In seeking re-election last November, Waterville Mayor Nick Isgro ran on his record. He ran as the mayor who presided over an exciting time in the city, as Colby College undertook an historic multimillion-dollar revitalization of downtown. He ran as someone who could both manage growth and control spending. He ran as the clean-cut face of city politics. And he won comfortably with nearly 50 percent of the vote in a three-way race.

But to residents who followed his social media accounts — seemingly a small fraction of voters — there was another side to the mayor, one that would come out just a few months into his second term, and be impossible to ignore.

In early April, Isgro posted to Twitter a disparaging remark about Parkland, Florida, school shooting survivor and activist David Hogg. The ensuing controversy shined a light on Isgro’s social media history, and showed clearly that the problem goes far beyond any one ill-advised post.

Online, Isgro resembles more of a fire-breathing internet troll than the reasonable family man he presents to Waterville residents. He traffics in hateful conspiracy theories about refugees and immigrants, forwarding exaggerated or flat-out false stories of crime and disease from illegitimate sources. He retweets members of the alt-right — a loose group of far-right, fringe conservative hate groups — including the man behind the “Pizzagate” conspiracy, in which Hillary Clinton was supposedly running a child-trafficking ring out of a Washington, D.C., pizza parlor.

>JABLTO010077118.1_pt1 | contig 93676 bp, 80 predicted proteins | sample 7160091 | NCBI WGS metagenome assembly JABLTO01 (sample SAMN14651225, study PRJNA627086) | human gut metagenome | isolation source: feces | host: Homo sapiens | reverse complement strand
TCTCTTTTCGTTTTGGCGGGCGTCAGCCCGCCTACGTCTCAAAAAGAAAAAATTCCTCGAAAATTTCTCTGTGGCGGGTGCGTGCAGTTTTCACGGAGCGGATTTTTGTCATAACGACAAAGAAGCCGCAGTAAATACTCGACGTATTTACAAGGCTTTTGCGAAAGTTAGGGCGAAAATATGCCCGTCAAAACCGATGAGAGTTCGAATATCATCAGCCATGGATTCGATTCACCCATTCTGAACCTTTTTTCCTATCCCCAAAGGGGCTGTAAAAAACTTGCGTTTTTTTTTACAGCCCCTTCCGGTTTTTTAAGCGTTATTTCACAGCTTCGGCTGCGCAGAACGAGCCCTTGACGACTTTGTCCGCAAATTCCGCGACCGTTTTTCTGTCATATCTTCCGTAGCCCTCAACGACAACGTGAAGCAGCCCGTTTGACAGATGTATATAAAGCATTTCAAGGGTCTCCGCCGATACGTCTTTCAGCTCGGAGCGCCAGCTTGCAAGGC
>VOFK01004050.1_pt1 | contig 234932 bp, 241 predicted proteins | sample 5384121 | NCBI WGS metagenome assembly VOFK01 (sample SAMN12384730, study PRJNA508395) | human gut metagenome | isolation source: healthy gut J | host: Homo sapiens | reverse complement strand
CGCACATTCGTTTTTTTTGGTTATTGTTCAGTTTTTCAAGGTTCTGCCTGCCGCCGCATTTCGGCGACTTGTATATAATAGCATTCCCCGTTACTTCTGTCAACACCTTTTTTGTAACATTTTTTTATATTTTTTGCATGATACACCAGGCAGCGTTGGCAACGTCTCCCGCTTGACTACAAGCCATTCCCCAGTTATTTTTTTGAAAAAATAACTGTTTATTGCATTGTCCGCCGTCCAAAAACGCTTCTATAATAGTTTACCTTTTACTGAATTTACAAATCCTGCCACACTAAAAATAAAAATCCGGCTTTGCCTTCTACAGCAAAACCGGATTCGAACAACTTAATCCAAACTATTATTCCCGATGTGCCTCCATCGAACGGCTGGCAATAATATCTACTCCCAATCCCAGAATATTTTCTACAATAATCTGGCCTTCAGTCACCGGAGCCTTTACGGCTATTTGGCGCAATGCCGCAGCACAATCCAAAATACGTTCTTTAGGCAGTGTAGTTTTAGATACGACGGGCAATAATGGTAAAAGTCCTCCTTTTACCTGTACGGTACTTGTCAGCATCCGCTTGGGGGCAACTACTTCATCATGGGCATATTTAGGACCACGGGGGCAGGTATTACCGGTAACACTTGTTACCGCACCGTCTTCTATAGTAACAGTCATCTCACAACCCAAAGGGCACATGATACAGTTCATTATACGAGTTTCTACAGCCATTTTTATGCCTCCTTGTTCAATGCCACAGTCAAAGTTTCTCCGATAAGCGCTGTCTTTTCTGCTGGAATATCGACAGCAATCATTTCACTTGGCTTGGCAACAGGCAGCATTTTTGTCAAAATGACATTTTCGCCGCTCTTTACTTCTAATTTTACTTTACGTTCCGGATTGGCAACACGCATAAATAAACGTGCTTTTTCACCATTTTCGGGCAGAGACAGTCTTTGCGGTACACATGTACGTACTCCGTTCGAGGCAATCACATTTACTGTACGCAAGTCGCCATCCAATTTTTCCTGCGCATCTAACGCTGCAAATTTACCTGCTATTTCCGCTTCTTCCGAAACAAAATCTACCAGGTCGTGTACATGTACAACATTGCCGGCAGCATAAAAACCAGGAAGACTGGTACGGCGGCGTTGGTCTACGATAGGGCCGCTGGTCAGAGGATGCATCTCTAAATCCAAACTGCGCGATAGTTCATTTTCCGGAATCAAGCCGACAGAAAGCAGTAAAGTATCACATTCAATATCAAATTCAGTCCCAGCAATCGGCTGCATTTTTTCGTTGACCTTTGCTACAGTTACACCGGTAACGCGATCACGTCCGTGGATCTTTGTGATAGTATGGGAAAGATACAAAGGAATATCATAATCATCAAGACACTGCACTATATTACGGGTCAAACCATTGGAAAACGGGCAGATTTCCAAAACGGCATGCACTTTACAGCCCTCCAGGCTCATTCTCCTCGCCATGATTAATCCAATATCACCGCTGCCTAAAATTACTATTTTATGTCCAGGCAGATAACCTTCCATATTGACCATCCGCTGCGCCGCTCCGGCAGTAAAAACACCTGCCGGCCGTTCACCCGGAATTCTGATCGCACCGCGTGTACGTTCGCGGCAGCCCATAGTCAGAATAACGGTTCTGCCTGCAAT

During the Alabama Senate race, Isgro defended Roy Moore, the disgraced judge beset by credible allegations of sexual predation, and he criticized Rep. Bruce Poliquin for voting for an anti-sexual harassment bill.

In both cases, he used variations on the word “cuck,” a term used by the alt-right to imply that their opponents, including those they see as lesser conservatives, are weak and effeminate. It is the vocabulary of an angry, insecure movement that feels white men are losing out and need to fight back — using it was no mistake.

With the posts now in full view, and faced with a recall effort, Isgro didn’t apologize or try to explain his beliefs. Instead, he attacked the messenger. He blamed “dark money” and “powerful forces” who were out to get him. He questioned the integrity of the petition-gathering process, even posting pictures and names of gatherers, saying without evidence that they were intimidating and lying to residents.

When his supporters went after the people they incorrectly assumed had cost Isgro his banking job, the mayor refused to set the record straight. When anonymous Facebook pages popped up to threaten the opposition and spread false information, he said nothing.

He even misrepresented the budget process in an attempt to make the recall about city spending, not his own misdeeds.

It is now up to Waterville residents to decide if those are the actions of a leader. This time around, they’ll have all the information they need.

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